Parsing the response to Wonder Woman 1984

Following how the critical consensus around Wonder Woman 1984 has evolved over time has been a treat. After months of delays, speculation and an impromptu revolutionary up-ending of the ‘traditional release model’, the world at large saw the Patty Jenkins-directed sequel to the 2017 Wonder Woman on Christmas Day. Which is when things got quite interesting because the initial glowing praise pouring from major critics ahead of the release turned sour essentially overnight.

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Wonder Woman 1984 (2020)

Love them or hate them, the early DCEU films had some kind of personality about them. They weren’t completely driven by the overarching desire to build a constellation of stories working towards a big team-up event film, but rather by a common visual aesthetic. It is an open secret that Man of Steel and Batman v Superman: Dawn of Justice were partially propelled by the vestigial momentum left behind Christopher Nolan’s The Dark Knight Trilogy too. In fact, it is a matter of public record that at the very outset of this project the leading voices driving its evolution were openly trying to distance themselves from the immensely successful MCU by opting for a gritty and dark tone as well as a hyper-stylized visual toolbox brought to the table by Zack Snyder.  

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Cinemas must be saved!!!

I wasn’t intending on offering my two cents to the debate regarding the recent news about all Warner films slated for release in 2021 being made available to stream on HBO Max concurrently to their theatrical runs. After all, I feel I have already touched – if only in passing – upon this subject on at least three occasions (you will find them here [1], [2], [3]). However, seeing how the discourse surrounding this news is evolving needs some commentary.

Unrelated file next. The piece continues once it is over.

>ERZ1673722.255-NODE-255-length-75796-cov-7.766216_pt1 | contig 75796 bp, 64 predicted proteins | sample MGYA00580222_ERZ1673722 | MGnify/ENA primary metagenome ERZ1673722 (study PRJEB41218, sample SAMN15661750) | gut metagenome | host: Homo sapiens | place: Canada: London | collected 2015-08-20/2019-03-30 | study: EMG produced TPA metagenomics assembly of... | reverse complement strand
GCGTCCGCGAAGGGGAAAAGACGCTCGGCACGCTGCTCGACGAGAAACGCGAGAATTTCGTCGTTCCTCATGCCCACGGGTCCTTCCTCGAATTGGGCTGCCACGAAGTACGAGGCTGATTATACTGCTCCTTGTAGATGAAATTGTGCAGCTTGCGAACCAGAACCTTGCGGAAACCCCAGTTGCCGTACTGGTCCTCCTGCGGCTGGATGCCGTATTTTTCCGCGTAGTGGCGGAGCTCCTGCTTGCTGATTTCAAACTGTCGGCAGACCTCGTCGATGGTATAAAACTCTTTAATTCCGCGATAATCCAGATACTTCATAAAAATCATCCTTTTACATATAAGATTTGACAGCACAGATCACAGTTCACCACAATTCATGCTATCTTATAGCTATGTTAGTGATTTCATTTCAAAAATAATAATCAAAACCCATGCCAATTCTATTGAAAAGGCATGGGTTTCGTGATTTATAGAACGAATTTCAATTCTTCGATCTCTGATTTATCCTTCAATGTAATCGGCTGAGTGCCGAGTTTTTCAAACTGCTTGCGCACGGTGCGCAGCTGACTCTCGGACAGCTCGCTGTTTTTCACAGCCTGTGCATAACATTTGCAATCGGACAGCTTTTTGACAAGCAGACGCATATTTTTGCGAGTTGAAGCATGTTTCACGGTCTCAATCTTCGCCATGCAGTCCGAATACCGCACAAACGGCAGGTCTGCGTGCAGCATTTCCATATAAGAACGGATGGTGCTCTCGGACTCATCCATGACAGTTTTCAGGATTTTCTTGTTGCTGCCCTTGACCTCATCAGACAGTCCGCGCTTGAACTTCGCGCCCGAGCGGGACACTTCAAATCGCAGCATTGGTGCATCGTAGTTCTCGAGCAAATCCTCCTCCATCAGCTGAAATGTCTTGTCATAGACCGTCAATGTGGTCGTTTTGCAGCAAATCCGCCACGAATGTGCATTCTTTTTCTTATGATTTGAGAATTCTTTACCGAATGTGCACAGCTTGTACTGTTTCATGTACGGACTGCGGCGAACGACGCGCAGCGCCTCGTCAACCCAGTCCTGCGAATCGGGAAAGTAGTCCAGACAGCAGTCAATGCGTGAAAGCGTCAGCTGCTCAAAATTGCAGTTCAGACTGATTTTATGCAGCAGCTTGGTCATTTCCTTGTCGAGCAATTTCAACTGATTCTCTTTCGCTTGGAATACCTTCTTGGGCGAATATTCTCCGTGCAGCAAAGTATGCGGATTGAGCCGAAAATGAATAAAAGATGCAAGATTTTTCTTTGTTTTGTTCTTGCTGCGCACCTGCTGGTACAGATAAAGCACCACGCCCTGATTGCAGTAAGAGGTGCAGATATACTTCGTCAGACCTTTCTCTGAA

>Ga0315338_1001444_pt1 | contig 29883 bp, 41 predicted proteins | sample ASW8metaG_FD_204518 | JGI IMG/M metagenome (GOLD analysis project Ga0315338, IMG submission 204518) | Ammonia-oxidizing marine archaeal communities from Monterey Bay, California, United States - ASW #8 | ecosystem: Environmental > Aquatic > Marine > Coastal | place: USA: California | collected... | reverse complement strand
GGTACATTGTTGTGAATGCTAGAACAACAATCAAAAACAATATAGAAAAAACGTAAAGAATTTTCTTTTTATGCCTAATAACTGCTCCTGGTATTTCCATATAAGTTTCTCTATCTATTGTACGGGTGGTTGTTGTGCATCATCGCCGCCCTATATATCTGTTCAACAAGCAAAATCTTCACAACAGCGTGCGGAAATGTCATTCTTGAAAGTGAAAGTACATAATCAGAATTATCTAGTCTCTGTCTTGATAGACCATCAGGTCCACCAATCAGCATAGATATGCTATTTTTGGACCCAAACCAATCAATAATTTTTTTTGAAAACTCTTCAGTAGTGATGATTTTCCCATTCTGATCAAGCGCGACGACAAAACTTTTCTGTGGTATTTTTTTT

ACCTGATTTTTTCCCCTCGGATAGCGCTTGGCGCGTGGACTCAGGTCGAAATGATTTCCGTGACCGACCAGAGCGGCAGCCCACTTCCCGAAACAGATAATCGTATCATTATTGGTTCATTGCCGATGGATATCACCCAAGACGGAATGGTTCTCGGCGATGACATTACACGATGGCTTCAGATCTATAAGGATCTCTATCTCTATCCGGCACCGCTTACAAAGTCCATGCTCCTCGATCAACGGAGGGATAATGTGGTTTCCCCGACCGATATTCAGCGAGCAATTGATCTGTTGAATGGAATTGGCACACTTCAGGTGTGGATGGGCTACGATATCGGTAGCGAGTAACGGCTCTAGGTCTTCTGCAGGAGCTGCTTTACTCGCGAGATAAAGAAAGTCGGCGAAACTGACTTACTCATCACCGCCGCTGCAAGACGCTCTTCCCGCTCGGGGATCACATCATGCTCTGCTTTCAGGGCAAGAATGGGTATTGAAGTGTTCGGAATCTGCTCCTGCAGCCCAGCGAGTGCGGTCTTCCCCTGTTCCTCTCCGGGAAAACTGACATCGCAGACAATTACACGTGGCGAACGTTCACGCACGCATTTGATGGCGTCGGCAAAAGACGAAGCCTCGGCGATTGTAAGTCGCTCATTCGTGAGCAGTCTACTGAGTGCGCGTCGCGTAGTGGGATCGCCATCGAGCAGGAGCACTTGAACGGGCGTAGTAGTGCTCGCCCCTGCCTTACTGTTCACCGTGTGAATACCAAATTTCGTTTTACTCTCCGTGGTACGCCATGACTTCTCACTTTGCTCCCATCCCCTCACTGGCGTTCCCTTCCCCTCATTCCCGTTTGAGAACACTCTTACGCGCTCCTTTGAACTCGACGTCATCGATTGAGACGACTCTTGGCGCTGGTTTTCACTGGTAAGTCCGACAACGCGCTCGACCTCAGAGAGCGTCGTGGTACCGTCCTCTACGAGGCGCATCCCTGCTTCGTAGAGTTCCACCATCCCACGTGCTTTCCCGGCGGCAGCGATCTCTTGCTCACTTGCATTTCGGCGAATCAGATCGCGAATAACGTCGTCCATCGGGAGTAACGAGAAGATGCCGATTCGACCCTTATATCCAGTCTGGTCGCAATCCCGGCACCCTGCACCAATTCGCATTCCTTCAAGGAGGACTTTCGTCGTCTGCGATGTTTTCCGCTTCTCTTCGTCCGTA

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Wonder Woman, Christopher Nolan, and the Death of Hollywood

Following months of delays and all-encompassing uncertainty, Warner Bros have announced recently that their newest addition to the beleaguered DC Cinematic Universe, Wonder Woman 1984, would finally see the light of day this Christmas. Interestingly however, in contravention to widely acknowledged norm, it will be simultaneously released in US cinemas (where it is safe to do so) as well as on HBO Max, where it will be available to stream from the comfort of your home. This immediately invites a question: what does this mean for the future of theatrical experience?

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